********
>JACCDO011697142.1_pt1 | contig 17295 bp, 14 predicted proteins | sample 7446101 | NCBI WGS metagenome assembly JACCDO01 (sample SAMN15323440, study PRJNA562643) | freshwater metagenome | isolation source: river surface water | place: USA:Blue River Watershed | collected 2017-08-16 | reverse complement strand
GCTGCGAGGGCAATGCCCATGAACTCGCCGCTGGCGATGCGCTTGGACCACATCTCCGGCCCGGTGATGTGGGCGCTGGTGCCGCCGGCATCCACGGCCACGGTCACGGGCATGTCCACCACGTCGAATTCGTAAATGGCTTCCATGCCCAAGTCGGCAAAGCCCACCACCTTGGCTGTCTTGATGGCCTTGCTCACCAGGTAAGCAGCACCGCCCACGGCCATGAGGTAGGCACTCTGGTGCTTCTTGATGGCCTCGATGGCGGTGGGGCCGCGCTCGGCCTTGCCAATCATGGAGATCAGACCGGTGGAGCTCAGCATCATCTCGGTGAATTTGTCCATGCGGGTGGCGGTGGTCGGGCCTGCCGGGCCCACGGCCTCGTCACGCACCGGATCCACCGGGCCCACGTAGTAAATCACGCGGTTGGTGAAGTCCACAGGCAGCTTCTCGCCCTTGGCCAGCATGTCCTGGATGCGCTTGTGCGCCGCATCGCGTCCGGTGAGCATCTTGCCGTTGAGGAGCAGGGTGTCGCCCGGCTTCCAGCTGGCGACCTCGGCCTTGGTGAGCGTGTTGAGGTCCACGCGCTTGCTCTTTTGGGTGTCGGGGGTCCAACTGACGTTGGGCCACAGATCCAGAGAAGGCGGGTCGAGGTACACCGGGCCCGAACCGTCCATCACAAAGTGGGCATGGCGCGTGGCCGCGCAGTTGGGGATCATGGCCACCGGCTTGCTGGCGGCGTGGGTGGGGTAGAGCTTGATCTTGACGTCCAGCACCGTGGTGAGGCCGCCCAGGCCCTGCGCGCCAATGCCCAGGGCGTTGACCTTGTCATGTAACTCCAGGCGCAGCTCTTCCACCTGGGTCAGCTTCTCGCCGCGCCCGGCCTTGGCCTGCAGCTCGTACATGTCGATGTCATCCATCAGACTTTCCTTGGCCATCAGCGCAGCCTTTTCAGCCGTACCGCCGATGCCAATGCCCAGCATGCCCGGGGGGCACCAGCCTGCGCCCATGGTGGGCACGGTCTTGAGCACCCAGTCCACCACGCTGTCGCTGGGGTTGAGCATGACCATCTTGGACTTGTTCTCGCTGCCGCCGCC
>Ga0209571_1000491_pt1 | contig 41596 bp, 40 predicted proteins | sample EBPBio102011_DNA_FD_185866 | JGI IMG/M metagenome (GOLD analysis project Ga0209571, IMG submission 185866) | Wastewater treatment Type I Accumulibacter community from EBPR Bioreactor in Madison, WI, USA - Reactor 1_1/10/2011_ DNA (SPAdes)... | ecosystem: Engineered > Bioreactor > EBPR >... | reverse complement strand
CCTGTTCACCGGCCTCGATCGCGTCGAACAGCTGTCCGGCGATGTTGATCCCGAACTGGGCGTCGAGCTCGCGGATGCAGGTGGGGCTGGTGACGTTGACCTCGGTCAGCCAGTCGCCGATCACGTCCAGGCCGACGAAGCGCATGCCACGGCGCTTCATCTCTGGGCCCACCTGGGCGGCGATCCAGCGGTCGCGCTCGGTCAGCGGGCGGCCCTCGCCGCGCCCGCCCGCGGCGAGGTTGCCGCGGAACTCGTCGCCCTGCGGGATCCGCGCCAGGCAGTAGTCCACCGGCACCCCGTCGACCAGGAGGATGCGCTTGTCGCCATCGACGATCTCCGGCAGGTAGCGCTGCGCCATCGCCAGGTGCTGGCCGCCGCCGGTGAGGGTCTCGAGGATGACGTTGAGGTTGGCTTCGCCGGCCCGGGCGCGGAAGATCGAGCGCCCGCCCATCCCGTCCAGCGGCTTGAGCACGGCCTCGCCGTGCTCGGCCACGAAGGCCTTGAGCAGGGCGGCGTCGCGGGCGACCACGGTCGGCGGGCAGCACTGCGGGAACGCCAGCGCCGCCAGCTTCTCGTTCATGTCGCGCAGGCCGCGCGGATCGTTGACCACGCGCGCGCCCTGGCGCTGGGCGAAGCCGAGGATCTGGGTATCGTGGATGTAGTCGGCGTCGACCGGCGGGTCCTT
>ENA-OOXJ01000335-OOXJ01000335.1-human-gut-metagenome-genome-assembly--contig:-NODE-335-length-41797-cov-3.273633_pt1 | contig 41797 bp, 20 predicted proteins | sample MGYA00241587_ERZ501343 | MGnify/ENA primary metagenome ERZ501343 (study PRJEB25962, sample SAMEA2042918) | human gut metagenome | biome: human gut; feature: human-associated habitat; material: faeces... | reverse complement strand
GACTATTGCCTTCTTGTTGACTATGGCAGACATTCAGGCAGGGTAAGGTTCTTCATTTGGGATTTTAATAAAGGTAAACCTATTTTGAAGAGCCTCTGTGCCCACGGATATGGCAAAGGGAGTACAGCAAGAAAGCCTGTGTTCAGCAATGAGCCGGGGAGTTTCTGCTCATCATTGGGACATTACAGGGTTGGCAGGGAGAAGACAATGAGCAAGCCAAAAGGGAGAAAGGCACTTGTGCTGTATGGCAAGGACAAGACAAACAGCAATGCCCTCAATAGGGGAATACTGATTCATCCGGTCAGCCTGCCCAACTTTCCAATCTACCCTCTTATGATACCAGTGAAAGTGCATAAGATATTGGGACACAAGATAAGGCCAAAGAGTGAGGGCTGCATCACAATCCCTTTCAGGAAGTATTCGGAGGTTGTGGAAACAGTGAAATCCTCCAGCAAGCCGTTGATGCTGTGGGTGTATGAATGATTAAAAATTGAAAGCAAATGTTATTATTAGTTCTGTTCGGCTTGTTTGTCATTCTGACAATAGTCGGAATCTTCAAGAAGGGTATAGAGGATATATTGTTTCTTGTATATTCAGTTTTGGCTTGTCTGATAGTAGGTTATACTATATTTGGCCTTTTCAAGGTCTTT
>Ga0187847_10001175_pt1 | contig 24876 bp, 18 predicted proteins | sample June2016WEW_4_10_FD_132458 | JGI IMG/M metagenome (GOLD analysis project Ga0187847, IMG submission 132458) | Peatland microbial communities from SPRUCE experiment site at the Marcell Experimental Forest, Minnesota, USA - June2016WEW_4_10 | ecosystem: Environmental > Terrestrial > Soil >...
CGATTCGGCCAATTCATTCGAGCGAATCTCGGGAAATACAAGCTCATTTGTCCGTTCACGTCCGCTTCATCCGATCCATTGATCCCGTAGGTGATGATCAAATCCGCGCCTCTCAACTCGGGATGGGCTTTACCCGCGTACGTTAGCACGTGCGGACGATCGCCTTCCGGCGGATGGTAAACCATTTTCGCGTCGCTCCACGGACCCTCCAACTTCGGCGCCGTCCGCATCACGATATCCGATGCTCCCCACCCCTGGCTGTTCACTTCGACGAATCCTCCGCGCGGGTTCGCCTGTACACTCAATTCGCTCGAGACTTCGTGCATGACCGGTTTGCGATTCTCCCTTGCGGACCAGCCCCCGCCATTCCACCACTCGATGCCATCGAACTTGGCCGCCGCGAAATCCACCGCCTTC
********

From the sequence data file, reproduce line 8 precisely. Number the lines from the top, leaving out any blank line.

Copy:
CGATTCGGCCAATTCATTCGAGCGAATCTCGGGAAATACAAGCTCATTTGTCCGTTCACGTCCGCTTCATCCGATCCATTGATCCCGTAGGTGATGATCAAATCCGCGCCTCTCAACTCGGGATGGGCTTTACCCGCGTACGTTAGCACGTGCGGACGATCGCCTTCCGGCGGATGGTAAACCATTTTCGCGTCGCTCCACGGACCCTCCAACTTCGGCGCCGTCCGCATCACGATATCCGATGCTCCCCACCCCTGGCTGTTCACTTCGACGAATCCTCCGCGCGGGTTCGCCTGTACACTCAATTCGCTCGAGACTTCGTGCATGACCGGTTTGCGATTCTCCCTTGCGGACCAGCCCCCGCCATTCCACCACTCGATGCCATCGAACTTGGCCGCCGCGAAATCCACCGCCTTC